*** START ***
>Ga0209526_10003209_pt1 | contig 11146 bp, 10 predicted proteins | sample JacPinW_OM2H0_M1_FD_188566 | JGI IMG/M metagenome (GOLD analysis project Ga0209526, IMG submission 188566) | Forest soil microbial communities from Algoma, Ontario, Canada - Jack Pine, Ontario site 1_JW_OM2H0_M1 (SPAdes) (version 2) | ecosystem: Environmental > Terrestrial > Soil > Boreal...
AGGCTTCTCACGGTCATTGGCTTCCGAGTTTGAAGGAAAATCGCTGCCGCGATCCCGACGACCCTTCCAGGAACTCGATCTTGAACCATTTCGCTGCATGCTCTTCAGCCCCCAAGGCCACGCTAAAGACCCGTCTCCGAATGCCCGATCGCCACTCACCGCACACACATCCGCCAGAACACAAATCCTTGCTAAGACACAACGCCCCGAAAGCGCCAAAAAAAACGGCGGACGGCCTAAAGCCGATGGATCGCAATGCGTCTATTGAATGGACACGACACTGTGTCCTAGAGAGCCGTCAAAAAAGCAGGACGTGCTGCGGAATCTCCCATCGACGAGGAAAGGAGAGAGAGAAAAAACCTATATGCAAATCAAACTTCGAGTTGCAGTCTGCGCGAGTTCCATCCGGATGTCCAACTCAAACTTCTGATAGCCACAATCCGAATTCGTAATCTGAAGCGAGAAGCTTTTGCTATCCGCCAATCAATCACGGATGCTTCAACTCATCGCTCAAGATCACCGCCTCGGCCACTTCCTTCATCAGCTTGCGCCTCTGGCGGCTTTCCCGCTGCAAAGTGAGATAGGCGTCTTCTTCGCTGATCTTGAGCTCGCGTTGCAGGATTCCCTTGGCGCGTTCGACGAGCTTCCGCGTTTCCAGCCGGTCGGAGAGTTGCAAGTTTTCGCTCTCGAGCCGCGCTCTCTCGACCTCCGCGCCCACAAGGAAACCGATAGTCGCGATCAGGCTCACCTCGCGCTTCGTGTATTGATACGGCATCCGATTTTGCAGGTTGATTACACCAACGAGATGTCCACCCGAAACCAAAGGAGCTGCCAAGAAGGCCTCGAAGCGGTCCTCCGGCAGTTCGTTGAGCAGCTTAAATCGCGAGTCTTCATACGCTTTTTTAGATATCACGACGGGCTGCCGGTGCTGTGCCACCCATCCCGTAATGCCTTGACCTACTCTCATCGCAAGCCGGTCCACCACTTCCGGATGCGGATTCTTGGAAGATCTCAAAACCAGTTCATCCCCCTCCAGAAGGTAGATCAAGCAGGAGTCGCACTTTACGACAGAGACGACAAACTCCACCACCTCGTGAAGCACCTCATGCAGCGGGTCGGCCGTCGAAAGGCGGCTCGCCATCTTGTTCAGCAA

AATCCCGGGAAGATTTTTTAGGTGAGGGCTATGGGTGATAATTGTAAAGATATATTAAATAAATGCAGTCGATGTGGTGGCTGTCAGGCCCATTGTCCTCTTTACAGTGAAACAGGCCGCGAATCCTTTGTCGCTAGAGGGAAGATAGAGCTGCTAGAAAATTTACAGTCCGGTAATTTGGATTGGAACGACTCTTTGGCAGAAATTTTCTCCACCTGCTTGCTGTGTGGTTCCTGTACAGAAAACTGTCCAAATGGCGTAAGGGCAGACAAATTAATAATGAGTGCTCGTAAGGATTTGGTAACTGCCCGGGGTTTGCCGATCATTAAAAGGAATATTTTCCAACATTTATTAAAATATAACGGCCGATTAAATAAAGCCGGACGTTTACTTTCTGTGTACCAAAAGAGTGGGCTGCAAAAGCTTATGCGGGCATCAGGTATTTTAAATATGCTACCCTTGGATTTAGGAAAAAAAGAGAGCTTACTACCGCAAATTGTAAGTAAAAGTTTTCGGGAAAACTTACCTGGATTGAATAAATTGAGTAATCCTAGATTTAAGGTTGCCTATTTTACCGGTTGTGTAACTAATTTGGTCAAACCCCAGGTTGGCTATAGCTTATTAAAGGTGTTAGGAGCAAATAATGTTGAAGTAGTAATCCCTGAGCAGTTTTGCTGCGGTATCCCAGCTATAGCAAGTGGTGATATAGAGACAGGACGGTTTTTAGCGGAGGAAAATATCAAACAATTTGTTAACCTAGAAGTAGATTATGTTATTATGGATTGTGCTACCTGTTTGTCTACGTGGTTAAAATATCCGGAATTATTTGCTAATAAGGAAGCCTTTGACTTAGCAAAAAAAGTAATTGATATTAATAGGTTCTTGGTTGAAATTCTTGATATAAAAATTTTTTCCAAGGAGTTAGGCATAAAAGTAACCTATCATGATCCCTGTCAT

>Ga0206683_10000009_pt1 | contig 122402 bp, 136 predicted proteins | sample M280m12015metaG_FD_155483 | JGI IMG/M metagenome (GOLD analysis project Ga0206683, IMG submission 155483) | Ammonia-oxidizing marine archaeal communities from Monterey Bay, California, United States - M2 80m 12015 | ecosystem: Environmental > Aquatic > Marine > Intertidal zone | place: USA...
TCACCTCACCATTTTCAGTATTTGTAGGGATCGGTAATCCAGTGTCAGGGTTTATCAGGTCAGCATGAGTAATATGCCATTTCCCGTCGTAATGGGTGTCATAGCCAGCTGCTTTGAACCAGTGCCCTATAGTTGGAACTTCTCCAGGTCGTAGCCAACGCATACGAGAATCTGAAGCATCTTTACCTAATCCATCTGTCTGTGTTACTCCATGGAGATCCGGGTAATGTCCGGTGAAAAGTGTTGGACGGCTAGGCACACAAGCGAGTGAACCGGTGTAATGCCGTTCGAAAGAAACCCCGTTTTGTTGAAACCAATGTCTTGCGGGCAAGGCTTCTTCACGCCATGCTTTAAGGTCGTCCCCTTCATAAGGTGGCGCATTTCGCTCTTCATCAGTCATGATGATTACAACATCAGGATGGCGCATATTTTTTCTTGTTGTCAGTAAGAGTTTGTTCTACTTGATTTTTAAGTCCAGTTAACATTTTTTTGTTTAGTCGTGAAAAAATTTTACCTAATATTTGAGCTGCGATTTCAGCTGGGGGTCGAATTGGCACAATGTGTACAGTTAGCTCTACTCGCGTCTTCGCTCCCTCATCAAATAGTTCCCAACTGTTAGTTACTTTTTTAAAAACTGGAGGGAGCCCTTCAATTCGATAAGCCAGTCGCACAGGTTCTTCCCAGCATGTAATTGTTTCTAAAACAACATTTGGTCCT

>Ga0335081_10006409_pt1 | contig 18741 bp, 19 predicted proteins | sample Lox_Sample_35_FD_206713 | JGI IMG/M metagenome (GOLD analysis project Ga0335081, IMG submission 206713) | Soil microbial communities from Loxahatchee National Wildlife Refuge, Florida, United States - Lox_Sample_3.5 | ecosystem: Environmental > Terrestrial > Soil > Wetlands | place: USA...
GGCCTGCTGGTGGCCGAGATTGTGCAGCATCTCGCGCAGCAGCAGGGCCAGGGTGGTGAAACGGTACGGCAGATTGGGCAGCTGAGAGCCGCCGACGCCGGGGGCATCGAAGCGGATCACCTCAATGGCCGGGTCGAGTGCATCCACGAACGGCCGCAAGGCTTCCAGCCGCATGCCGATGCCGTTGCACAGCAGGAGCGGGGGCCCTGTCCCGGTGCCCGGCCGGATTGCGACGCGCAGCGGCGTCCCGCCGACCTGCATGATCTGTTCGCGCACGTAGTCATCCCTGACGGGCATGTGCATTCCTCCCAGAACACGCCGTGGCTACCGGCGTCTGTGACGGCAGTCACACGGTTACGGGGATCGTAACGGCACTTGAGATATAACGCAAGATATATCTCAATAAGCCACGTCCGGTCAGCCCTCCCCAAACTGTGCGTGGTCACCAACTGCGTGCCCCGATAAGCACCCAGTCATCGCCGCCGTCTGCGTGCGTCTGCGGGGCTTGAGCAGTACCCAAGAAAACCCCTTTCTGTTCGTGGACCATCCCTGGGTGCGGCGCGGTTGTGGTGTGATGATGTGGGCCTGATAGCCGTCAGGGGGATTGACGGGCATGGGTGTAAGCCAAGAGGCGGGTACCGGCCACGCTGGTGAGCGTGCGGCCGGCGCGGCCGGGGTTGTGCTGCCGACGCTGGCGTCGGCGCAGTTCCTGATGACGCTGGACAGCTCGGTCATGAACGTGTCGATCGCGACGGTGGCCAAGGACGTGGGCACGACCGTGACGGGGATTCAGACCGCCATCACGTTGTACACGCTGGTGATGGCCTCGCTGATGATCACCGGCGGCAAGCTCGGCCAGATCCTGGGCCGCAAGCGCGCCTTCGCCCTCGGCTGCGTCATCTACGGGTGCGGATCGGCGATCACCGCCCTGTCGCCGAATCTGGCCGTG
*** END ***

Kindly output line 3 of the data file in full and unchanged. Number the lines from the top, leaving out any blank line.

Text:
AATCCCGGGAAGATTTTTTAGGTGAGGGCTATGGGTGATAATTGTAAAGATATATTAAATAAATGCAGTCGATGTGGTGGCTGTCAGGCCCATTGTCCTCTTTACAGTGAAACAGGCCGCGAATCCTTTGTCGCTAGAGGGAAGATAGAGCTGCTAGAAAATTTACAGTCCGGTAATTTGGATTGGAACGACTCTTTGGCAGAAATTTTCTCCACCTGCTTGCTGTGTGGTTCCTGTACAGAAAACTGTCCAAATGGCGTAAGGGCAGACAAATTAATAATGAGTGCTCGTAAGGATTTGGTAACTGCCCGGGGTTTGCCGATCATTAAAAGGAATATTTTCCAACATTTATTAAAATATAACGGCCGATTAAATAAAGCCGGACGTTTACTTTCTGTGTACCAAAAGAGTGGGCTGCAAAAGCTTATGCGGGCATCAGGTATTTTAAATATGCTACCCTTGGATTTAGGAAAAAAAGAGAGCTTACTACCGCAAATTGTAAGTAAAAGTTTTCGGGAAAACTTACCTGGATTGAATAAATTGAGTAATCCTAGATTTAAGGTTGCCTATTTTACCGGTTGTGTAACTAATTTGGTCAAACCCCAGGTTGGCTATAGCTTATTAAAGGTGTTAGGAGCAAATAATGTTGAAGTAGTAATCCCTGAGCAGTTTTGCTGCGGTATCCCAGCTATAGCAAGTGGTGATATAGAGACAGGACGGTTTTTAGCGGAGGAAAATATCAAACAATTTGTTAACCTAGAAGTAGATTATGTTATTATGGATTGTGCTACCTGTTTGTCTACGTGGTTAAAATATCCGGAATTATTTGCTAATAAGGAAGCCTTTGACTTAGCAAAAAAAGTAATTGATATTAATAGGTTCTTGGTTGAAATTCTTGATATAAAAATTTTTTCCAAGGAGTTAGGCATAAAAGTAACCTATCATGATCCCTGTCAT